Parent Time

Uncircumcised Penis Care

One of the procedures typically performed on newborn boys is that of circumcision. Circumcision is usually performed at the hospital right after birth, although in the case of Jewish infants, there may be a "bris" or a special rite where the baby is circumcised by a Mohel, an individual trained in the ritual of circumcision. If a Mohel isn't available, a Jewish doctor may be asked to perform the rite, which is a solemn and joyous ceremony. A bris is always held eight days after the birth of the baby. Non-Jewish babies are circumcised by doctors, usually before leaving the hospital.

In circumcision, the foreskin is removed from the underlying male genitalia. There are no particular benefits to the procedure, but it is traditional in most Western societies. Some people opt to not have their boys circumcised, citing it as cruel and unnecessary, something that has long been done without any particular reason. Some people claim that circumcision is more hygienic, but that isn't especially true. Although there is rarely a visible scar, the fact that it does cause the infant pain is enough for many people to leave their children uncircumcised.

As far as anyone can tell, the secular reason for circumcision has to do with the aesthetics of the male body: some prefer the look of a circumcised member to a natural one.

Oddly, circumcision is an area of child-raising that can cause dissent among family members. Refusing to have a circumcision in a family where it's always been done without question causes distress to grandparents, who may have unfounded notions about its importance. Circumcising a baby in a family where it's considered unkind can also cause hard feelings. Even in the most private part of your child's infancy, your family will have an opinion, so get your ducks in a row if you plan to buck your family tradition!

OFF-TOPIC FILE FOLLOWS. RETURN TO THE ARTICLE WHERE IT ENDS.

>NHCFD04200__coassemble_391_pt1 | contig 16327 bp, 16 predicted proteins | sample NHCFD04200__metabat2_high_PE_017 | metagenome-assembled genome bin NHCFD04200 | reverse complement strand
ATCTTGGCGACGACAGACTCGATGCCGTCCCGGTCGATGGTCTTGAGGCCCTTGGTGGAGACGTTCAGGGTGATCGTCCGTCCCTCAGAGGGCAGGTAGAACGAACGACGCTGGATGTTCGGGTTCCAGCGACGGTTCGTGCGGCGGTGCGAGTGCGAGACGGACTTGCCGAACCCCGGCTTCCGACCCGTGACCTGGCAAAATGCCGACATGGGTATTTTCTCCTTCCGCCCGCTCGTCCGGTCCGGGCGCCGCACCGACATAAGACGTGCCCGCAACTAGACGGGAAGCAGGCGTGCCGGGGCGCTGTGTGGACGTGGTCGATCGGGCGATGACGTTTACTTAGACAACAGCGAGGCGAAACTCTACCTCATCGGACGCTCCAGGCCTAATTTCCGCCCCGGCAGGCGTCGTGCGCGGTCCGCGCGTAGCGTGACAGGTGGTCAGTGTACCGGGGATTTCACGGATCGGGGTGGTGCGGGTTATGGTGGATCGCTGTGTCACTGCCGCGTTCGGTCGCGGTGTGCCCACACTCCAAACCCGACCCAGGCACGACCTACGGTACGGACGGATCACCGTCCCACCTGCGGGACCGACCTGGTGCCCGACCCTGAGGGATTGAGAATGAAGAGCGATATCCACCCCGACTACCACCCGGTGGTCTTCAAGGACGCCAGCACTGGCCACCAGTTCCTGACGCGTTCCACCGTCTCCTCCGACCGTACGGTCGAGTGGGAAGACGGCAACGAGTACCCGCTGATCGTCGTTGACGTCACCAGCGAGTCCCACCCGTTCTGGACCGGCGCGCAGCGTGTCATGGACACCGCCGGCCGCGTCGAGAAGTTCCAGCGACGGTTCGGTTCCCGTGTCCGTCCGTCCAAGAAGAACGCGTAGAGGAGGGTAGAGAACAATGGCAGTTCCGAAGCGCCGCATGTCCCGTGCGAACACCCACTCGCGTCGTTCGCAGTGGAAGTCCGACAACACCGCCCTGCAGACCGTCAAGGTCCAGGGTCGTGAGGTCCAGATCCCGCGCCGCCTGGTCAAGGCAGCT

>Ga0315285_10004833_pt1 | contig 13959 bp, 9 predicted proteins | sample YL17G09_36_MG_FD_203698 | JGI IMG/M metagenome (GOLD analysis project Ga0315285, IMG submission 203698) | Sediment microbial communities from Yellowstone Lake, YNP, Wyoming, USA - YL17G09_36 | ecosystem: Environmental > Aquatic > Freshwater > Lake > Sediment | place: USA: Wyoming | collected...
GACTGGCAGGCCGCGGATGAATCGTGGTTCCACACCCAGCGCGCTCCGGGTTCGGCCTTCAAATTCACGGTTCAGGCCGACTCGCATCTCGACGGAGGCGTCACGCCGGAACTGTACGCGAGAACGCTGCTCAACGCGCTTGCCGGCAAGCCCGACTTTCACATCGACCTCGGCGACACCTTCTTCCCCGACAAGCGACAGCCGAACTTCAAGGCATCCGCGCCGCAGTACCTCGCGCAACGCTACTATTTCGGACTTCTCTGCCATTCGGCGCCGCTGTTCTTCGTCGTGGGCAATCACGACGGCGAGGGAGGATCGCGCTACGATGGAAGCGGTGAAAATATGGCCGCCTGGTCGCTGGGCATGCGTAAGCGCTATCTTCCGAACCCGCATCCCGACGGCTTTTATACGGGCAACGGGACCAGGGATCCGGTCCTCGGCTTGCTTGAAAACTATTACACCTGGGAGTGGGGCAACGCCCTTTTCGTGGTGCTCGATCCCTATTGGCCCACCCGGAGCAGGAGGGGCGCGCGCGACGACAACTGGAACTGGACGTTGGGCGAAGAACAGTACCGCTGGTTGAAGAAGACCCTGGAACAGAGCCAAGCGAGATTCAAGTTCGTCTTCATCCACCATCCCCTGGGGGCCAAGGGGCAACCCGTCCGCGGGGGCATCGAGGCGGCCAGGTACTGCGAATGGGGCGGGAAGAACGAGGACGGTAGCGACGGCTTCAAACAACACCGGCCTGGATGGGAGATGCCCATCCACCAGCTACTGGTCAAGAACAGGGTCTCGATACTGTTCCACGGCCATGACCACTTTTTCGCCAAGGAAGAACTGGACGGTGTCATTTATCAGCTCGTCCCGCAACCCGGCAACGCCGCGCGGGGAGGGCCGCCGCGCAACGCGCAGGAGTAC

There are no special precautions in caring for an uncircumcised boy. Bathing is done as usual, and warm, soapy water keeps the area clean. It's important not to ever force the foreskin back. In infants, the foreskin covers the area completely, but over time it will retract. The body does this naturally, so to force it back early can tear the skin and cause pain and infection.

In a few cases, there may not be enough room for the baby to urinate comfortably: in this case, there may be redness or swelling and discomfort during urination. This should be addressed by your doctor.

Once a child is old enough to bathe himself, he should be taught to retract the foreskin and wash underneath it to prevent old skin cells from collecting. Staying clean is the main avenue to maintaining the health of the foreskin.

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